News Desk |
“I’m so fat.” “I’m ugly.” Words like these may be upsetting to hear when they come from a 10-year-old or a teenager, but it can be really disturbing when they’re spoken by kids as young as preschool or kindergarten age. Various research has shown that kids may begin to worry about body weight and physical appearance as early as age 3 to 5 and that many young children express unhappiness about their bodies.
Body image is a big part of your child’s self-esteem. If children don’t like the way they look or are dissatisfied with their bodies, their self-esteem will suffer. How they see themselves can affect every aspect of their lives — either negatively or positively. It affects their choices, both long-term and short-term. It can impact their ability to meet people and make friends. These social consequences often last a lifetime.
This can lead to health consequences, too. People with low self-esteem are more likely to be depressed and have anxiety.
Tips for Parents
Kids learn about body image—and develop anxieties about their appearance—from a variety of sources, including parents, friends and peers, and the media. Parents can play a crucial role in encouraging a sense of good body image in kids. Here are some tips to keep in mind:
- Watch your words. Don’t say things like, “I look so fat in this,” or “I can’t eat this because it’ll make me fat.” Your child is listening and learning from you. The Common Sense Media study found that kids ages 5 to 8 who think their moms are unhappy with their bodies are more likely to be dissatisfied with their own bodies. Show confidence in your body as well as about yourself.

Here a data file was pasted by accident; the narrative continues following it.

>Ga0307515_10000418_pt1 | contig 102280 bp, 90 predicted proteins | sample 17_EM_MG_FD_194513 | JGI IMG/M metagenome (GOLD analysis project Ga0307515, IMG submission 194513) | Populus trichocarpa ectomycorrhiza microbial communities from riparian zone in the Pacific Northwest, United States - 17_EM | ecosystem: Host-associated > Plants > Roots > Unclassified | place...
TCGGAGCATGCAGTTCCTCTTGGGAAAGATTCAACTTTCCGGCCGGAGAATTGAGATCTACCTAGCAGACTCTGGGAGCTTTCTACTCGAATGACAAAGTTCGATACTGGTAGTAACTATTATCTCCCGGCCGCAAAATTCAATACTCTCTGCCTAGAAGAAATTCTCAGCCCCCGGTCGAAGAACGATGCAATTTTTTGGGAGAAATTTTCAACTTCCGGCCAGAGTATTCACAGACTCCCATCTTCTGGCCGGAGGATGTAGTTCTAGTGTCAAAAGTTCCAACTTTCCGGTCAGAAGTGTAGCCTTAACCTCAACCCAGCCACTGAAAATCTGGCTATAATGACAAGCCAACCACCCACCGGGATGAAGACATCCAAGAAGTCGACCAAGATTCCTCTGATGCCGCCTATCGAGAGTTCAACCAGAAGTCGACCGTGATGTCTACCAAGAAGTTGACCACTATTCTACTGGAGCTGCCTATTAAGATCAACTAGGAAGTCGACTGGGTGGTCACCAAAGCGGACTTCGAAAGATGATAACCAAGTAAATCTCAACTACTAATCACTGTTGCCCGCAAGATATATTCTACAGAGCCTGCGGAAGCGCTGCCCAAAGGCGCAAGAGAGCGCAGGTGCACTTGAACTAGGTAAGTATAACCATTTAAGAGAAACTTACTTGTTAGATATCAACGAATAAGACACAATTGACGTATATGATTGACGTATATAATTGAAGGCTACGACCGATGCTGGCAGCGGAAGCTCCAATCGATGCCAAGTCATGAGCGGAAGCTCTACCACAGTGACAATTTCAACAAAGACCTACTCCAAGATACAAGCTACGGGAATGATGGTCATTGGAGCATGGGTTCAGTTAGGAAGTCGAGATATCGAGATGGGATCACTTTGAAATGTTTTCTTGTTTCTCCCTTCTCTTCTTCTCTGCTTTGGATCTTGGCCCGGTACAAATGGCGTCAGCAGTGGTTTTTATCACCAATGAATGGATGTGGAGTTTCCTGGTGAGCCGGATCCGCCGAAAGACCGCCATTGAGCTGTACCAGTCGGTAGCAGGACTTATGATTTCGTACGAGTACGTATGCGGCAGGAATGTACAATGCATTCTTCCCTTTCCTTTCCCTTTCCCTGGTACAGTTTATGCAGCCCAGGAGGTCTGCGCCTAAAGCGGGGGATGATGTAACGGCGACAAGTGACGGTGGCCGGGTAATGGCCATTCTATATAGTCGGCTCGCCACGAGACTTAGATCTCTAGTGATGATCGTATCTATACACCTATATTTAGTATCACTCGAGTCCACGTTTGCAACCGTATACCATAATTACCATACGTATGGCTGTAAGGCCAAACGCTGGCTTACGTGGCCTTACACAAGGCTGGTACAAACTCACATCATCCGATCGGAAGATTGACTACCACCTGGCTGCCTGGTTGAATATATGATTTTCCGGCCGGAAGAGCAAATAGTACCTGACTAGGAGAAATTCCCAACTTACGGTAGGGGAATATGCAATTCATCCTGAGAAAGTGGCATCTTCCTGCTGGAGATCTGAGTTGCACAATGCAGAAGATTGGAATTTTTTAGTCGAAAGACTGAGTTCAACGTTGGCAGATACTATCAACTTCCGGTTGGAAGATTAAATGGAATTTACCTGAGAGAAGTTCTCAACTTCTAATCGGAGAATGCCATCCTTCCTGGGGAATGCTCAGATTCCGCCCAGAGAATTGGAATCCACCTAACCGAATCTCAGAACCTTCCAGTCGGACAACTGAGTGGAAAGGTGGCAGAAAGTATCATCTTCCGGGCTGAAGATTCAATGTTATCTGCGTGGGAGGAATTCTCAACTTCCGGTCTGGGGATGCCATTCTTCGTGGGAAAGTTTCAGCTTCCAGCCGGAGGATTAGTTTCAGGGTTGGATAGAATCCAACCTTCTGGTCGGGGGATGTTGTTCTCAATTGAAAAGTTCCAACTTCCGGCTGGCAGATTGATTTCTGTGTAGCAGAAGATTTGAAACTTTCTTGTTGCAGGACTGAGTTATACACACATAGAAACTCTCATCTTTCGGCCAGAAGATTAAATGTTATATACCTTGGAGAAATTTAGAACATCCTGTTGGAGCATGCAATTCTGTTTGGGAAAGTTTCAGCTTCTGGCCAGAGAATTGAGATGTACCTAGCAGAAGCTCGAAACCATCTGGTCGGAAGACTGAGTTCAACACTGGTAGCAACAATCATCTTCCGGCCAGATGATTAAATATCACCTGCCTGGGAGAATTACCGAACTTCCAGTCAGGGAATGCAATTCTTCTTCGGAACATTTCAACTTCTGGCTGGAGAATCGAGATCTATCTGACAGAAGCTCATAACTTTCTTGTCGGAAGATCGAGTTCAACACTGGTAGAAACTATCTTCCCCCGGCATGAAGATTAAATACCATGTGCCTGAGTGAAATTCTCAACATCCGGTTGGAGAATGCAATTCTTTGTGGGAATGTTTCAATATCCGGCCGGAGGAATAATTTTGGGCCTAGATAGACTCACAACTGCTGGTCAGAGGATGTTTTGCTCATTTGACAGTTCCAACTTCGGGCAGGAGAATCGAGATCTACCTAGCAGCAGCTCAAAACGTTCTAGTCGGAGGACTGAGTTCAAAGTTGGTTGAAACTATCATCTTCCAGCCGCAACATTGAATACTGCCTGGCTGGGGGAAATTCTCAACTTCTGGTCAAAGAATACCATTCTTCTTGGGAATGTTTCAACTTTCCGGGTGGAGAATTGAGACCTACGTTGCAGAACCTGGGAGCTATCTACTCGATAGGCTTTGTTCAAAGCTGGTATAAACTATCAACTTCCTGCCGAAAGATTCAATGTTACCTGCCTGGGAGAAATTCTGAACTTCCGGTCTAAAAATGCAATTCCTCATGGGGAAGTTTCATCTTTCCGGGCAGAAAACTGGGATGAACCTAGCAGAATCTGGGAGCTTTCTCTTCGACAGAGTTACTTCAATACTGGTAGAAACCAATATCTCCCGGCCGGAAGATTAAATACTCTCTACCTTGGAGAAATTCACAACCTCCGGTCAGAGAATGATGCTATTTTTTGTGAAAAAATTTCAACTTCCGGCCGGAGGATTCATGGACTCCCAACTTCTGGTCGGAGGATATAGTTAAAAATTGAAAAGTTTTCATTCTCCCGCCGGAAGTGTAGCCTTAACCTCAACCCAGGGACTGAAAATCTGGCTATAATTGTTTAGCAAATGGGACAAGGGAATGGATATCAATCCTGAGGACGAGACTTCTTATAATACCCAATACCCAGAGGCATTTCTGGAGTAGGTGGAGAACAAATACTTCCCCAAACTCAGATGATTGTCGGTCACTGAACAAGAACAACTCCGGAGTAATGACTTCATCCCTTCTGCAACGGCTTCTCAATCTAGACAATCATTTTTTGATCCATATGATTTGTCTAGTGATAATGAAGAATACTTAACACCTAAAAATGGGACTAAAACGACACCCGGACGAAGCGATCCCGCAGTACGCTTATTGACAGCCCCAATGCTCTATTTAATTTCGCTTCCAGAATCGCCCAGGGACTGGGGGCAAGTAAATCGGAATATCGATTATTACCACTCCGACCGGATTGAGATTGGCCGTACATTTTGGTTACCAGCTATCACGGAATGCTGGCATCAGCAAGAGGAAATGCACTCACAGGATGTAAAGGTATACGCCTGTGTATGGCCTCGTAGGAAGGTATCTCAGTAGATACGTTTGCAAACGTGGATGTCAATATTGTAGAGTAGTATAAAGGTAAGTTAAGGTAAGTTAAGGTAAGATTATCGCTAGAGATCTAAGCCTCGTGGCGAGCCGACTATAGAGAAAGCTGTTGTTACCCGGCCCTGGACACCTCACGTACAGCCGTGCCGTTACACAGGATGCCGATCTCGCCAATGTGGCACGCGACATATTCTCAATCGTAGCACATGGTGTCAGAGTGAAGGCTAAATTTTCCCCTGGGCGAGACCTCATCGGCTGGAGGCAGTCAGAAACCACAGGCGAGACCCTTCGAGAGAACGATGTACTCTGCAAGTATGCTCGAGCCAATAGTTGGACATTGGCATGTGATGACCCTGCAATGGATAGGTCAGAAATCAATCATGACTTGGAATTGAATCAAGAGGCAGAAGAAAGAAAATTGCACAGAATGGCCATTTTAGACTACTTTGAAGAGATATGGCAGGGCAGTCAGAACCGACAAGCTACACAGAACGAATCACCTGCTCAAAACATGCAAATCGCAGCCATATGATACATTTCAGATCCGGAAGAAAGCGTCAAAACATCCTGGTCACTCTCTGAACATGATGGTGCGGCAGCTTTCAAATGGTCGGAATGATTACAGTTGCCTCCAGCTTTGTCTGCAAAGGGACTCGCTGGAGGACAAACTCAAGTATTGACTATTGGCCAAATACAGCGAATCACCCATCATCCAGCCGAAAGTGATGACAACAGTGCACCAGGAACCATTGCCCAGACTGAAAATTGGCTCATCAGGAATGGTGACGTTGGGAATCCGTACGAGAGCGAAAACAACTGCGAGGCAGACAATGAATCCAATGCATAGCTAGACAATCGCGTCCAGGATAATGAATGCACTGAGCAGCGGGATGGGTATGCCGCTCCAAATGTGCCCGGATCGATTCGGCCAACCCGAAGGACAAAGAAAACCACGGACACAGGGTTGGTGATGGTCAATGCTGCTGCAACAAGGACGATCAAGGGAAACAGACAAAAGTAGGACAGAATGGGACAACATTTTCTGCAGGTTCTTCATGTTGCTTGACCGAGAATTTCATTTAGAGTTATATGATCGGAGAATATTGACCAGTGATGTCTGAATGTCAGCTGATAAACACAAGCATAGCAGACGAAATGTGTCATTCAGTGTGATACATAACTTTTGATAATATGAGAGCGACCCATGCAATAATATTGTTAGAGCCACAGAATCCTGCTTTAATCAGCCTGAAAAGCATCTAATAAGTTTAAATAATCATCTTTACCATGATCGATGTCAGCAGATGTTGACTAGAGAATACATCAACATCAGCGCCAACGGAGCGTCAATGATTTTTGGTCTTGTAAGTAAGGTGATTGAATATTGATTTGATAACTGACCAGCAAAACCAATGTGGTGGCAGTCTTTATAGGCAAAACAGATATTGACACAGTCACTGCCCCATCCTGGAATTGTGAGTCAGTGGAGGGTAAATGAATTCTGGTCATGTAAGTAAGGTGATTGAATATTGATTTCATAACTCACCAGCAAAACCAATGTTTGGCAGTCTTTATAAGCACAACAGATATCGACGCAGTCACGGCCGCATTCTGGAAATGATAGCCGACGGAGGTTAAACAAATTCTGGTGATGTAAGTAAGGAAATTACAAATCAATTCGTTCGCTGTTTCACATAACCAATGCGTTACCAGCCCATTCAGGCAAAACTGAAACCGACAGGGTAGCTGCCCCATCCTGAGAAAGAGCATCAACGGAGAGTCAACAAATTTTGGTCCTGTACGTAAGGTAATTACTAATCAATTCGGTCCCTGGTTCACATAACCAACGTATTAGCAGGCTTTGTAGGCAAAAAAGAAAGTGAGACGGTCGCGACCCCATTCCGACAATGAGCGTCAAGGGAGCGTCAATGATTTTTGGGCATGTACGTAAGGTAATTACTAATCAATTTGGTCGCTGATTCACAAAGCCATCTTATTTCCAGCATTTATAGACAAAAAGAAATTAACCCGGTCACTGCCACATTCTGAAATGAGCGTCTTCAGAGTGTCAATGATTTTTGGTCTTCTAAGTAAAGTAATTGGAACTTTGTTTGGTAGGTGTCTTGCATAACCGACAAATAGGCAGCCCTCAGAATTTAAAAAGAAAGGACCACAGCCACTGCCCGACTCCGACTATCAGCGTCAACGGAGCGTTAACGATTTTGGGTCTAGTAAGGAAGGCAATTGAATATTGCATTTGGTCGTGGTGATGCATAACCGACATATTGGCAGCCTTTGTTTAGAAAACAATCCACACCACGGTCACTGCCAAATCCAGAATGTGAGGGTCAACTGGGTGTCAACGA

- Try not to focus on appearance. Don’t talk about people’s appearance and their bodies and focus on more important things about a person, such as how kind or charitable they are or whether they have good manners or work hard.
- Emphasize exercise and healthy eating over their weight. Spend family time doing active things like playing outside, riding bikes, and going to the park. When you go grocery shopping, let kids help you choose healthy fruits and vegetables and read nutrition labels together to teach kids about healthy eating habits.
- Scan their toys. Take a look at the action figures in your son’s toy chest. Do they have unrealistic bulging muscles? Do the dolls in your daughter’s room have proportions that are not humanly possible? Try to edit these toys out or at least balance them out with more realistic representations of the human body. Better yet, stock up on brain-building board games, puzzles, and great books for kids.
- Talk about gender and body stereotypes in ads and media. View content with your child and when you see commercials or TV shows or movies that feature women in skimpy costumes or make unhealthy foods look tempting, talk about what’s wrong with these images.
- Limit screen time. Studies have shown that cutting back screen time can reduce kids’ risk of obesity and even improve grades. Teach kids to view junk food ads, which are now even following kids online, with an understanding of what they are trying to sell and talk about why these foods are bad for their health.
Now is the time to change the conversation. The way you talk about your body will influence your child. The meals you eat, the meals you serve, whether you exercise, and the importance you place on how you look will influence your child.
Try to avoid talking about diets and fat-free food in front of your kids. Most importantly, don’t say, “I wish I looked like him.” Do find a role model, someone you admire based on their attitude, their kindness, or their good works. Tell your child. Let them hear you say, “I want to do more good like him.”
This can lead to health consequences, too. People with low self-esteem are more likely to be depressed and have anxiety. Experiencing and being treated for depression can cause weight gain, which makes low self-esteem even worse. Another common inappropriate way to cope is to develop an eating disorder. Each of these can have a negative impact on your child’s health.